What makes a joke funny?

I’m delighted to introduce our first guest blogger.  His name is Daran Johnson and he’s an award-winning stand-up comedian.

Daran has kindly agreed to write a series of four blog posts about how to make people laugh.  The first of these focuses on the reasons we find things funny in the first place.  Over to you Daran:

How To Write A Joke, Part 1: What’s funny?

Comedy, or, more broadly, just those mechanisms out in the world which cause us to laugh, usually has something to do with a loss of order or control.

When someone trips up on a banana skin, it’s funny, because they don’t expect it; because they have lost the control they had over the world.  It’s to do with futility, to an extent.  It’s the notion that no matter how hard you try you just cannot control the world around you, because there are way too many variables to consider.

banana skin

This isn’t just reserved for physical comedy, or slapstick. It’s the basis of a pun, too. Consider a misunderstanding based on the fact someone uses the term ‘bare hands’ in reference to those of a bear – the confusion can easily become comic. The reason it’s funny is just because clearly the process by which our language was constructed did not proceed with the intention of two words being so easily confused.

Homophones, that is two words which sound the same and yet have different meanings, are, in a sense, a mistake. They’re a fault in language; something that hasn’t been properly accounted for.  And so when we exploit these ‘mistakes’, through the use of puns, what we’re really doing is holding a mirror up to this system of communication we’ve developed and laughing at how rubbish it is.

Language is just another method by which man tries to control the world, and our deconstruction thereof through jokes is just another means by which to remind ourselves that this is impossible. But, probably more importantly, it’s also about letting one another know that too, and sharing in the communal futility. Whether you’re making a business presentation, writing a speech for a social occasion, or just down the pub with friends, the comedy you create will likely be grounded in this idea.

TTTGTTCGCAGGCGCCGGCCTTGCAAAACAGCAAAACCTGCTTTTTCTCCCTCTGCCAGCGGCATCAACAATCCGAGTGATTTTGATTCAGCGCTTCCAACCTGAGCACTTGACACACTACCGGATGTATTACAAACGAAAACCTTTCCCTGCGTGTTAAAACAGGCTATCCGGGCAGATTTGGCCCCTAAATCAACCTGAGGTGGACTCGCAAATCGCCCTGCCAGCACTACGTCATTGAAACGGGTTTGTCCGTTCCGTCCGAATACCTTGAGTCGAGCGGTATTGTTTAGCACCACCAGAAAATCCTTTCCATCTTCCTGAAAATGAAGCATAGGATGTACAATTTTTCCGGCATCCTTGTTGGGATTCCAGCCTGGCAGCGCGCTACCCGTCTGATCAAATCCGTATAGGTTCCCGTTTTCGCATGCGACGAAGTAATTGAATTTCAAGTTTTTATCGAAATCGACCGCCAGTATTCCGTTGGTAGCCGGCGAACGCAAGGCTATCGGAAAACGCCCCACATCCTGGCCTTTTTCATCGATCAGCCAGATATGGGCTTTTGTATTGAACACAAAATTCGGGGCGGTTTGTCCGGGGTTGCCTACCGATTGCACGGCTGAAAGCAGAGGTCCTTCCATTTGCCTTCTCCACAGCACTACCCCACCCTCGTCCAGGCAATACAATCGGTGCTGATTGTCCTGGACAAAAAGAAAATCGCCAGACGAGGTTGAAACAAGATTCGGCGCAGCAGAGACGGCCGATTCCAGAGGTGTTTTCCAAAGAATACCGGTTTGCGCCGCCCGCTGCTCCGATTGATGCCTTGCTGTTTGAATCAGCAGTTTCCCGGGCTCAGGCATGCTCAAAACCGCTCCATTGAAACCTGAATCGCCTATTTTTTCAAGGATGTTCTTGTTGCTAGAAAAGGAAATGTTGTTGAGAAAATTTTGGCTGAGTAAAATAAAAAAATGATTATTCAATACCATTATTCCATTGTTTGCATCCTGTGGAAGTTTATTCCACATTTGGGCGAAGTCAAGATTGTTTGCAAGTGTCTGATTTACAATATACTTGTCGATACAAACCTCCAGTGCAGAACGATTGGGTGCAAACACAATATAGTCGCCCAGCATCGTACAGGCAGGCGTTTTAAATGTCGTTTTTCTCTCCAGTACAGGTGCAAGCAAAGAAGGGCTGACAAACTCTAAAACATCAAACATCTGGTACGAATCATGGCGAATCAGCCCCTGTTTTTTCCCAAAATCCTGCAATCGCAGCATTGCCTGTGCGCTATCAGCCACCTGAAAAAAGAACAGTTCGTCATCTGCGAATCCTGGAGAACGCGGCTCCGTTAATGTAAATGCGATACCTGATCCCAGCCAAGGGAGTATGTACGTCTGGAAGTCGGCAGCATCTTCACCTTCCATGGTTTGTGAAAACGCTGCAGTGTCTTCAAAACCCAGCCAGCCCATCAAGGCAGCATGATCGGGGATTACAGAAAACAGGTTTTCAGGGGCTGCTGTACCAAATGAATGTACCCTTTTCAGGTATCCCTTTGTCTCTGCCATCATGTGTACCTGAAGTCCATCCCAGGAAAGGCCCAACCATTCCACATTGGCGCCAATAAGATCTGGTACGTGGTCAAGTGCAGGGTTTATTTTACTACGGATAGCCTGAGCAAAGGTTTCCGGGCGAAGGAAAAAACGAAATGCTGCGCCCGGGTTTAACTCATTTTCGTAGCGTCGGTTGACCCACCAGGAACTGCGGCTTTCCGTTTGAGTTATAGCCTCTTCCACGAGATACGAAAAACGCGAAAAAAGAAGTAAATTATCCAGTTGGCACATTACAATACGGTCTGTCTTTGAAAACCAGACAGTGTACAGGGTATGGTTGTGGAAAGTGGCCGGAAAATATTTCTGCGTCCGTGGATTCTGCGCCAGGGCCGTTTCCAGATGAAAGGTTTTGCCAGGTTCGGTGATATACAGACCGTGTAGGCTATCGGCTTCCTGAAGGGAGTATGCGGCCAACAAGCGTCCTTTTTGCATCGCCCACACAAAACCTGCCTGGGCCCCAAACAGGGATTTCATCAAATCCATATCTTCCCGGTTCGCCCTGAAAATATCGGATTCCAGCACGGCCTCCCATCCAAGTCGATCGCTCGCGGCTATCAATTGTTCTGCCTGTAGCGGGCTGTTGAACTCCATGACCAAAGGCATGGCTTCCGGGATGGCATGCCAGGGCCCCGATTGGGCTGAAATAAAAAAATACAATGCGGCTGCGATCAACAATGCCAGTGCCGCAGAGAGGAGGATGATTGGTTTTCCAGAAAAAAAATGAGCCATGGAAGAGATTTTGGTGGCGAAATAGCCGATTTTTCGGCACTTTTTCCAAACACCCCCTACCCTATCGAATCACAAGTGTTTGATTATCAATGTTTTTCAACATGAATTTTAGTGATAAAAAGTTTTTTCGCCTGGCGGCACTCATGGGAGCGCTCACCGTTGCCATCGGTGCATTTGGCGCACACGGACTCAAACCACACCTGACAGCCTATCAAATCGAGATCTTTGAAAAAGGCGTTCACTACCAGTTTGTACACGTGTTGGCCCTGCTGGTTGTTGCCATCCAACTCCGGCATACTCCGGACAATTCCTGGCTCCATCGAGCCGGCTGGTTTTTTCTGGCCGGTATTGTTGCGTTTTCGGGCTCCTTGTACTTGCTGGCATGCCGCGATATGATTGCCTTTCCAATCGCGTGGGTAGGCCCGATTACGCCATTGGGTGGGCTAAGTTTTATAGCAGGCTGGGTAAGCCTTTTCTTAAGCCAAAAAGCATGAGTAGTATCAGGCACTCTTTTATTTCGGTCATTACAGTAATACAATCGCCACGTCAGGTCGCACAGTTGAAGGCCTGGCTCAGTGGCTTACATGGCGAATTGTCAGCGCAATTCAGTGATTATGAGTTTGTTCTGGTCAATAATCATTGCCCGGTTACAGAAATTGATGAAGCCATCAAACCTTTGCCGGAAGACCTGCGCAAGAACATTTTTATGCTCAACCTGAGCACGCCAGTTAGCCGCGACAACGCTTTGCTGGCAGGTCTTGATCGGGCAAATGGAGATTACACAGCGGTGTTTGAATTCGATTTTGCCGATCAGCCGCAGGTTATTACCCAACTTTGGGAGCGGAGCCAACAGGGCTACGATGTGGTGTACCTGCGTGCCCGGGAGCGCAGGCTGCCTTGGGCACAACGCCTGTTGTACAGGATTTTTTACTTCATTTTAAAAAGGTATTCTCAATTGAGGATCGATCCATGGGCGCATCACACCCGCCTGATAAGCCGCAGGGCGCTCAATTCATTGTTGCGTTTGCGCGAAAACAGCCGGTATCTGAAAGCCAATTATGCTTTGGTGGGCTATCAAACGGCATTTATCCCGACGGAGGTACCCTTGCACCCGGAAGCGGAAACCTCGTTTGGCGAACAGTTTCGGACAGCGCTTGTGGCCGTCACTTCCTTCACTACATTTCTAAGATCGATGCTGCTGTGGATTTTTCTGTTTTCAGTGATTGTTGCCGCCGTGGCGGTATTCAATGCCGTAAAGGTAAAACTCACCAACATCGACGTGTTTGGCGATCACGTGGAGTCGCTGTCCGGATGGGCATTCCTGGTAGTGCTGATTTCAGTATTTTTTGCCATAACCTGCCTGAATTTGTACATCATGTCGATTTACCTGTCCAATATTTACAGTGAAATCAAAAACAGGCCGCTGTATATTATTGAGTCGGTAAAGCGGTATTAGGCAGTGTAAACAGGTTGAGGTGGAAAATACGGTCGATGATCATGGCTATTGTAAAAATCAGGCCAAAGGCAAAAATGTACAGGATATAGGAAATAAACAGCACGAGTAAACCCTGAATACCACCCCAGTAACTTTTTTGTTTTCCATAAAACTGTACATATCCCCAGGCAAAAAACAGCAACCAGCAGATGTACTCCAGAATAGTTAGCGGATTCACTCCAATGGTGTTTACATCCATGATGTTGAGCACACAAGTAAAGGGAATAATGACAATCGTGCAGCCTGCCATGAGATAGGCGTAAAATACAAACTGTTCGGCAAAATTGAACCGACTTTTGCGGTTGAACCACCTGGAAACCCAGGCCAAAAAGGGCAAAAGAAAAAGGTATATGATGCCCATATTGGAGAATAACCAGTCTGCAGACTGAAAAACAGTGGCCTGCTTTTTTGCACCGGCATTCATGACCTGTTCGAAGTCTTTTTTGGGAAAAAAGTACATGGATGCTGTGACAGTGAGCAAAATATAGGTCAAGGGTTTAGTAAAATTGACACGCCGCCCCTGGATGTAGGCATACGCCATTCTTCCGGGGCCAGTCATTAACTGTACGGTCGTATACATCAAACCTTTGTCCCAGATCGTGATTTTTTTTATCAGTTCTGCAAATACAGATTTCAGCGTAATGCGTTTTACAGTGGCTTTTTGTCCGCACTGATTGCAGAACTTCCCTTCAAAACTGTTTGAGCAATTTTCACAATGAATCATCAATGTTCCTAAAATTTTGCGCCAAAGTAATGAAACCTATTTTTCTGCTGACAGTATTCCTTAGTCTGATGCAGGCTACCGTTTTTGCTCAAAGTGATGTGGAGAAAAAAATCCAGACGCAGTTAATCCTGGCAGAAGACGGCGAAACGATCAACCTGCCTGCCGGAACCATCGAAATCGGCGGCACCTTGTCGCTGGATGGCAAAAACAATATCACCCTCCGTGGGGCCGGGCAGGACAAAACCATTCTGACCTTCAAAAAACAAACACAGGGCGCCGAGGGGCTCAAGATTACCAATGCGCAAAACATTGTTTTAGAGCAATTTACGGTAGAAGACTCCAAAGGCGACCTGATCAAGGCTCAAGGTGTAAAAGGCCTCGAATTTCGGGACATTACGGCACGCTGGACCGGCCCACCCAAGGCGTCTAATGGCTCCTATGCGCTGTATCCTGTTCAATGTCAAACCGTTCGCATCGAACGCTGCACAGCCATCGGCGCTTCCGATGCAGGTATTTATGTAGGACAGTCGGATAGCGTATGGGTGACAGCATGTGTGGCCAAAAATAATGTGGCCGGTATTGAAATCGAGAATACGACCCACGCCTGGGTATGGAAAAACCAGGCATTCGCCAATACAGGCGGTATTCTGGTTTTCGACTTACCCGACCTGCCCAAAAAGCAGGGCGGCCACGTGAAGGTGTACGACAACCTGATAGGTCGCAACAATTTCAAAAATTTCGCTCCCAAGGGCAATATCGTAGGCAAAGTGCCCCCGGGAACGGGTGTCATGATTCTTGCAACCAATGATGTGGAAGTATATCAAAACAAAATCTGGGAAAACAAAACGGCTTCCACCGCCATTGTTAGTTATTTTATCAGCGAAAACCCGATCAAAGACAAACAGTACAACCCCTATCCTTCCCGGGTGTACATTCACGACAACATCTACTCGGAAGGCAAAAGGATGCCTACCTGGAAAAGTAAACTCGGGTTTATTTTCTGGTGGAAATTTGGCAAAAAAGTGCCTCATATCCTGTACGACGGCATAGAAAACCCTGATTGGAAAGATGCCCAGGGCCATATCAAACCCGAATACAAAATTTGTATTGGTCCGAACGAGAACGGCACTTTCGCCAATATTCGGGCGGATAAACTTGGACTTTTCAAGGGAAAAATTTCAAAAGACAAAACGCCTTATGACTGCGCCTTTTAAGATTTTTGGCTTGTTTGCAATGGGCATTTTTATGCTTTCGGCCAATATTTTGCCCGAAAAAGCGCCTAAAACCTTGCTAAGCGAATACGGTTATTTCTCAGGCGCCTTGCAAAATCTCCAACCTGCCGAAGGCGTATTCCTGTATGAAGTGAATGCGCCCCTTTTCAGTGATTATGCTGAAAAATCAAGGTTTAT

So …bit of a bleak overview, but not to worry. A more optimistic way to think of comedy, perhaps, rather than ‘discovering the futility of our attempts to control’, is the simple mantra that ‘you shouldn’t take things too seriously’. The reason, of course, being because ‘things’ don’t work anyway.

We laugh at what we can’t control. So, in essence, nature is funny. When a dog licks itself; that’s funny. When horses have sex; that’s funny. Cucumbers, sleepy cats, being snowed in, waddling, the smell of a cow pat, or just the way one tree sticks ridiculously far above the canopy for no apparent reason – it’s all funny because it’s all just there, beyond our control.

So if comedy’s about lack of control, how do we create it? We need something to exploit. So look for something that doesn’t work in language. Look for some linguistic feature that isn’t doing its job properly.

Thanks so much Daran; the next installment on  ‘How to write a joke for a speech’ will appear later in the week.


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